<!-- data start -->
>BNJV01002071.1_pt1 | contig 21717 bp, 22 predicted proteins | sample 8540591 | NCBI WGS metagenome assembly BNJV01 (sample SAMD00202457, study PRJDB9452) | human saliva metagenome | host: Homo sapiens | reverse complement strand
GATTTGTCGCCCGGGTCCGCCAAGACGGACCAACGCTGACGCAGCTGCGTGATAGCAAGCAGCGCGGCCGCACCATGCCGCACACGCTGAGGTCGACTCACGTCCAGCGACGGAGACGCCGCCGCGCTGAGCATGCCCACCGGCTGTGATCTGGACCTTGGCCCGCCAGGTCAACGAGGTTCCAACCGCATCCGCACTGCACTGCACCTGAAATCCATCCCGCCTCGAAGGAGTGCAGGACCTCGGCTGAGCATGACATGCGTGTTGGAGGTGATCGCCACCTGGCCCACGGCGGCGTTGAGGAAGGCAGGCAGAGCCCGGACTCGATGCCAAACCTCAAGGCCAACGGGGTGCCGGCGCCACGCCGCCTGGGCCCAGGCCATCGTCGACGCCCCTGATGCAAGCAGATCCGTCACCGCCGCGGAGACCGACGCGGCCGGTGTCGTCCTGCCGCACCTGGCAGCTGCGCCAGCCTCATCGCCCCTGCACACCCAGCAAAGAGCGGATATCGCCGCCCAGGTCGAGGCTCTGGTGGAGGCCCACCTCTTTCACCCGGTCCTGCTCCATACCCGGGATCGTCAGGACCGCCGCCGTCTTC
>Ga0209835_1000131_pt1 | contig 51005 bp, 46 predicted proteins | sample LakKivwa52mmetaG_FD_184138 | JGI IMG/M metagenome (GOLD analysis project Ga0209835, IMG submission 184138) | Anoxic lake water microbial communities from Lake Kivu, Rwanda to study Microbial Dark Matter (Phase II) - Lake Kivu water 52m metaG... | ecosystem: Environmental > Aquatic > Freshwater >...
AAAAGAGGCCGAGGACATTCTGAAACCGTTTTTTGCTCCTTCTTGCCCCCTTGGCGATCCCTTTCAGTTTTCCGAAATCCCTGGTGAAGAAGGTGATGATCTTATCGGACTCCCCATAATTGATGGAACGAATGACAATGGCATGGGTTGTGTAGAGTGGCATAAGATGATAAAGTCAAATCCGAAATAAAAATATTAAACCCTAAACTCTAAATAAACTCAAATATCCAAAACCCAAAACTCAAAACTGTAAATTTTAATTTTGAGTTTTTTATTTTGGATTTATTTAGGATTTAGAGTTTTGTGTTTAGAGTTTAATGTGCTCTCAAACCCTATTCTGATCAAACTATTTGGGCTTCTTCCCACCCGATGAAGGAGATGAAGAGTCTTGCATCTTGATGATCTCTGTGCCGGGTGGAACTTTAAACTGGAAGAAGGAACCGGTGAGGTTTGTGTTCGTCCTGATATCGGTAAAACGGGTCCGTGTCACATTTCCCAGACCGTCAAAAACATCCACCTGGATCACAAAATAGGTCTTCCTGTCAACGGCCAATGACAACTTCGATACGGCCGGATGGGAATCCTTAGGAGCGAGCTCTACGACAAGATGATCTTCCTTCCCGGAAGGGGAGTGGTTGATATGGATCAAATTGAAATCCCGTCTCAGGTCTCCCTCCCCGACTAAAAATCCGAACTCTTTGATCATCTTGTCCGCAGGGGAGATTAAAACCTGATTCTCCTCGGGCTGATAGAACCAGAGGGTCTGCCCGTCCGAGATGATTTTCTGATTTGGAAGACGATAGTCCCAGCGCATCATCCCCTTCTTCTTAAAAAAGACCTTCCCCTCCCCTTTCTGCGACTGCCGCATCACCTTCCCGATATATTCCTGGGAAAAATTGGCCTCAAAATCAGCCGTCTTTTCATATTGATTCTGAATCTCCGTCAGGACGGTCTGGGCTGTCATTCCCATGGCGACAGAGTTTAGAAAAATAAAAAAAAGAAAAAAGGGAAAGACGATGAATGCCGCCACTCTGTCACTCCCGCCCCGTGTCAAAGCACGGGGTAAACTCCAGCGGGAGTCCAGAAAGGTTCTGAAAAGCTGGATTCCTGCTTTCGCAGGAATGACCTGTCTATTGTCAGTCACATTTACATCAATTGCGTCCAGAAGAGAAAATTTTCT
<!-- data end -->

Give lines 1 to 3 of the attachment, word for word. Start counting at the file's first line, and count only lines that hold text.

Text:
>BNJV01002071.1_pt1 | contig 21717 bp, 22 predicted proteins | sample 8540591 | NCBI WGS metagenome assembly BNJV01 (sample SAMD00202457, study PRJDB9452) | human saliva metagenome | host: Homo sapiens | reverse complement strand
GATTTGTCGCCCGGGTCCGCCAAGACGGACCAACGCTGACGCAGCTGCGTGATAGCAAGCAGCGCGGCCGCACCATGCCGCACACGCTGAGGTCGACTCACGTCCAGCGACGGAGACGCCGCCGCGCTGAGCATGCCCACCGGCTGTGATCTGGACCTTGGCCCGCCAGGTCAACGAGGTTCCAACCGCATCCGCACTGCACTGCACCTGAAATCCATCCCGCCTCGAAGGAGTGCAGGACCTCGGCTGAGCATGACATGCGTGTTGGAGGTGATCGCCACCTGGCCCACGGCGGCGTTGAGGAAGGCAGGCAGAGCCCGGACTCGATGCCAAACCTCAAGGCCAACGGGGTGCCGGCGCCACGCCGCCTGGGCCCAGGCCATCGTCGACGCCCCTGATGCAAGCAGATCCGTCACCGCCGCGGAGACCGACGCGGCCGGTGTCGTCCTGCCGCACCTGGCAGCTGCGCCAGCCTCATCGCCCCTGCACACCCAGCAAAGAGCGGATATCGCCGCCCAGGTCGAGGCTCTGGTGGAGGCCCACCTCTTTCACCCGGTCCTGCTCCATACCCGGGATCGTCAGGACCGCCGCCGTCTTC
>Ga0209835_1000131_pt1 | contig 51005 bp, 46 predicted proteins | sample LakKivwa52mmetaG_FD_184138 | JGI IMG/M metagenome (GOLD analysis project Ga0209835, IMG submission 184138) | Anoxic lake water microbial communities from Lake Kivu, Rwanda to study Microbial Dark Matter (Phase II) - Lake Kivu water 52m metaG... | ecosystem: Environmental > Aquatic > Freshwater >...